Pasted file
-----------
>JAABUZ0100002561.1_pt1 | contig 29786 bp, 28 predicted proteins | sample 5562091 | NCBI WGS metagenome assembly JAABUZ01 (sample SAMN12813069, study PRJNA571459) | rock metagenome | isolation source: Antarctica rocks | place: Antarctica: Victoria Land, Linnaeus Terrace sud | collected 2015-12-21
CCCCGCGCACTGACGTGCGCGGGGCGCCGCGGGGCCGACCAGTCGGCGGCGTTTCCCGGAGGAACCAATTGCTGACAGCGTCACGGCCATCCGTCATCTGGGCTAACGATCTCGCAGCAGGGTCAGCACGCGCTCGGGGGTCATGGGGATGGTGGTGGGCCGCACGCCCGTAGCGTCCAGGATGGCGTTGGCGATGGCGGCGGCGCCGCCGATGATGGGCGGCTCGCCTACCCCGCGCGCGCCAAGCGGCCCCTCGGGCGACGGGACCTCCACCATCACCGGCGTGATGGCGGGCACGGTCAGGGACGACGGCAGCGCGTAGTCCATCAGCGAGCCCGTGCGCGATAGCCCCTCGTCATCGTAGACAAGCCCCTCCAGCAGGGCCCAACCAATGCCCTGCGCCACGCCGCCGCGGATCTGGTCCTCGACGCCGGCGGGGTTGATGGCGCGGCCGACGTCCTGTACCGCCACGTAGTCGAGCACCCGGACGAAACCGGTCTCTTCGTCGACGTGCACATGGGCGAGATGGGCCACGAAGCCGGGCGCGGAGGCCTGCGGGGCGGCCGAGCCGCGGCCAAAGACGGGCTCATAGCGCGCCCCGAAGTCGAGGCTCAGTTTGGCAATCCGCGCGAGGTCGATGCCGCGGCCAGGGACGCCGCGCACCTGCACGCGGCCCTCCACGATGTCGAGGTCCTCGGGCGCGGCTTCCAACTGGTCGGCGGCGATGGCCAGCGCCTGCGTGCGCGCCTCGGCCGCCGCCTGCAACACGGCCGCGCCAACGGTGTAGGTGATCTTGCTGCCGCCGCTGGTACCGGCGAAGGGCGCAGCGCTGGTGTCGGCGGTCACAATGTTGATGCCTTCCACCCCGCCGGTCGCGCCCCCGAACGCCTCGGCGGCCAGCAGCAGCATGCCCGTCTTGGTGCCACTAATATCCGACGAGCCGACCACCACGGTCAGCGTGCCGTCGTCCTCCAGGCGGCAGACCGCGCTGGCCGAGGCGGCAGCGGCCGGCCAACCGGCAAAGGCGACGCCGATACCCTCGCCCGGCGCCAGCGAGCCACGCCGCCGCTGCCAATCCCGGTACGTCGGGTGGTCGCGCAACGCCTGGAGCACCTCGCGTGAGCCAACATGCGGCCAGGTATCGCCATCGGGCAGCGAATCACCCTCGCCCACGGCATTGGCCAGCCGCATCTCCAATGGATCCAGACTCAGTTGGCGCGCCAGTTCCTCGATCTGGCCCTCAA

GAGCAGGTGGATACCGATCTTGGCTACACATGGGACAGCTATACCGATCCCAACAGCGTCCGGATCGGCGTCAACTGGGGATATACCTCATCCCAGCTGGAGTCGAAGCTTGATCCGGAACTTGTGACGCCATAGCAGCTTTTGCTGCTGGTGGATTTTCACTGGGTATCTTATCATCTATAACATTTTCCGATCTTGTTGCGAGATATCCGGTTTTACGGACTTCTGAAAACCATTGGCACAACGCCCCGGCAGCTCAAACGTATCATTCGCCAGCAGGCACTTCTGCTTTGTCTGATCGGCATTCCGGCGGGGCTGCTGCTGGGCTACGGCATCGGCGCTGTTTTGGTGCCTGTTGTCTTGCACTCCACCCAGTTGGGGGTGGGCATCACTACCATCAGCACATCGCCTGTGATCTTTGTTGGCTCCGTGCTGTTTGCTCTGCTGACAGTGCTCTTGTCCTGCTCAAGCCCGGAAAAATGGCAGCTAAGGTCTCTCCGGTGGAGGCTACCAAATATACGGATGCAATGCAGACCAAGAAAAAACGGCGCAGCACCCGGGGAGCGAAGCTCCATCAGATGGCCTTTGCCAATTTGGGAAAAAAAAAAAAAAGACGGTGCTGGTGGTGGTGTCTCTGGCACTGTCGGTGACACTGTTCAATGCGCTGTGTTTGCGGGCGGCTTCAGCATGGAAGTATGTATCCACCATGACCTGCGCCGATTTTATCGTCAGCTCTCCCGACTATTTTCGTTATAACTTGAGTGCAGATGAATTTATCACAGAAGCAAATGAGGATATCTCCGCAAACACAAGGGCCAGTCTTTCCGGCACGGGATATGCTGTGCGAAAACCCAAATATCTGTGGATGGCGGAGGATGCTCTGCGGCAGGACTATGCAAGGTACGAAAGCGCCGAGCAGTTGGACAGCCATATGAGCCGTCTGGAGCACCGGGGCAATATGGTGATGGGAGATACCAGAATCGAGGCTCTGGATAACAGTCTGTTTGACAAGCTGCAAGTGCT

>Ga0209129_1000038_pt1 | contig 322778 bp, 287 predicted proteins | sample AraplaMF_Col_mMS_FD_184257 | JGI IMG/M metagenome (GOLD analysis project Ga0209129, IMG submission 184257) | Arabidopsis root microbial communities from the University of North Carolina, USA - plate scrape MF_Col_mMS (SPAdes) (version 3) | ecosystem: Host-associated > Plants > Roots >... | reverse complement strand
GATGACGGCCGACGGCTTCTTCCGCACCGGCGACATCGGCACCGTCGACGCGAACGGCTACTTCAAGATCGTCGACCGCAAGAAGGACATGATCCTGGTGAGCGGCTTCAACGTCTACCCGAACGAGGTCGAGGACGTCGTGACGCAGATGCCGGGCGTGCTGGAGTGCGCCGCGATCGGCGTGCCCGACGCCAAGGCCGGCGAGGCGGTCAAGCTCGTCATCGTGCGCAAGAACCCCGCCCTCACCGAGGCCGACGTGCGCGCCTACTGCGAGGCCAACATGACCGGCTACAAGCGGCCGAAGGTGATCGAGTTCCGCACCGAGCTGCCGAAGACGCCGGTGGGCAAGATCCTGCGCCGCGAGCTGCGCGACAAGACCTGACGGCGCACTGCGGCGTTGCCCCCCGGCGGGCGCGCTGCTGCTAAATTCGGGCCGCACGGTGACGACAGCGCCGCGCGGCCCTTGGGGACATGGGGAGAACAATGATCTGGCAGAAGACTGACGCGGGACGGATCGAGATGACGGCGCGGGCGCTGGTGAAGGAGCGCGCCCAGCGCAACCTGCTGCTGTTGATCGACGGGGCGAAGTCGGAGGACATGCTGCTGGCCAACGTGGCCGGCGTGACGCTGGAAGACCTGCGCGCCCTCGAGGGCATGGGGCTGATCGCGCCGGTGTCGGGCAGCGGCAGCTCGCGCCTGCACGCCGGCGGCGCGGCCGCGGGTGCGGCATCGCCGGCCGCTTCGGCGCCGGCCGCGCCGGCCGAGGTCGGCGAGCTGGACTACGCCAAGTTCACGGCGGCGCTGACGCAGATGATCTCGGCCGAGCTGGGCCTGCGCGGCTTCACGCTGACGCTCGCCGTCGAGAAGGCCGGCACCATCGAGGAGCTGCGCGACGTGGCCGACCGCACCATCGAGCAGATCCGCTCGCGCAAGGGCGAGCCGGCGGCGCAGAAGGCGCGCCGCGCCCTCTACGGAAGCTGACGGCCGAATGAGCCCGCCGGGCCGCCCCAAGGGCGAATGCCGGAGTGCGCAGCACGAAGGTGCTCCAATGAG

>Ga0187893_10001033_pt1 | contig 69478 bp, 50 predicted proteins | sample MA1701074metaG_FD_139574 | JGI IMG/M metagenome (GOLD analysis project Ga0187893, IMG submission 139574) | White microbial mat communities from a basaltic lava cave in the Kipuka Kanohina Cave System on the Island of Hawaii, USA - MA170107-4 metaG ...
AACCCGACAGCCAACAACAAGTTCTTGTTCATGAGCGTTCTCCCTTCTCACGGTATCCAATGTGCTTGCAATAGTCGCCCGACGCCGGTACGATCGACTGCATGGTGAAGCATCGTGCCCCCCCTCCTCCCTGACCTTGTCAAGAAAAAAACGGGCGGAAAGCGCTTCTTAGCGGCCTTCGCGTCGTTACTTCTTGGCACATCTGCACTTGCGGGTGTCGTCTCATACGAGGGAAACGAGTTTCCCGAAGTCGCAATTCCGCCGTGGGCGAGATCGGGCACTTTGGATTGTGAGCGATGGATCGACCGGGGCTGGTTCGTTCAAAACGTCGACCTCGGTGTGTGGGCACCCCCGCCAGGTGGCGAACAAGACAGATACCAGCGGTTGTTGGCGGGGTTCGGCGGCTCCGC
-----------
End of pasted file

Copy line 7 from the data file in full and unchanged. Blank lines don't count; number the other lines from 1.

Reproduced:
AACCCGACAGCCAACAACAAGTTCTTGTTCATGAGCGTTCTCCCTTCTCACGGTATCCAATGTGCTTGCAATAGTCGCCCGACGCCGGTACGATCGACTGCATGGTGAAGCATCGTGCCCCCCCTCCTCCCTGACCTTGTCAAGAAAAAAACGGGCGGAAAGCGCTTCTTAGCGGCCTTCGCGTCGTTACTTCTTGGCACATCTGCACTTGCGGGTGTCGTCTCATACGAGGGAAACGAGTTTCCCGAAGTCGCAATTCCGCCGTGGGCGAGATCGGGCACTTTGGATTGTGAGCGATGGATCGACCGGGGCTGGTTCGTTCAAAACGTCGACCTCGGTGTGTGGGCACCCCCGCCAGGTGGCGAACAAGACAGATACCAGCGGTTGTTGGCGGGGTTCGGCGGCTCCGC